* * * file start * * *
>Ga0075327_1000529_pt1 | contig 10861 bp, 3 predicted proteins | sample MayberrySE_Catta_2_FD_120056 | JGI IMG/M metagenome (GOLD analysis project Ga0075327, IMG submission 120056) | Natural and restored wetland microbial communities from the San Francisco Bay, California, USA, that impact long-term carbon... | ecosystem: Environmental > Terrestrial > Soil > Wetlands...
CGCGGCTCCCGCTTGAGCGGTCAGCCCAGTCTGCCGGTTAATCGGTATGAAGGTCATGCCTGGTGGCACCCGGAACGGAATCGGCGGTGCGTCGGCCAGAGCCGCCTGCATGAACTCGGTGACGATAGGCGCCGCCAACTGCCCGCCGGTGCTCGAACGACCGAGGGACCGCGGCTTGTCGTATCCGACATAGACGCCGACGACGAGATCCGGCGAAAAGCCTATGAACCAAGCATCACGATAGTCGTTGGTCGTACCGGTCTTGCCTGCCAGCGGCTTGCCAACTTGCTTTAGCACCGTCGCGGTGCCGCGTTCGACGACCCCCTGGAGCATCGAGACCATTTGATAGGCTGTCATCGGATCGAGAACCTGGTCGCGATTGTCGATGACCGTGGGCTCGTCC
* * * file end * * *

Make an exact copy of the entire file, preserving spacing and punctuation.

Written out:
>Ga0075327_1000529_pt1 | contig 10861 bp, 3 predicted proteins | sample MayberrySE_Catta_2_FD_120056 | JGI IMG/M metagenome (GOLD analysis project Ga0075327, IMG submission 120056) | Natural and restored wetland microbial communities from the San Francisco Bay, California, USA, that impact long-term carbon... | ecosystem: Environmental > Terrestrial > Soil > Wetlands...
CGCGGCTCCCGCTTGAGCGGTCAGCCCAGTCTGCCGGTTAATCGGTATGAAGGTCATGCCTGGTGGCACCCGGAACGGAATCGGCGGTGCGTCGGCCAGAGCCGCCTGCATGAACTCGGTGACGATAGGCGCCGCCAACTGCCCGCCGGTGCTCGAACGACCGAGGGACCGCGGCTTGTCGTATCCGACATAGACGCCGACGACGAGATCCGGCGAAAAGCCTATGAACCAAGCATCACGATAGTCGTTGGTCGTACCGGTCTTGCCTGCCAGCGGCTTGCCAACTTGCTTTAGCACCGTCGCGGTGCCGCGTTCGACGACCCCCTGGAGCATCGAGACCATTTGATAGGCTGTCATCGGATCGAGAACCTGGTCGCGATTGTCGATGACCGTGGGCTCGTCC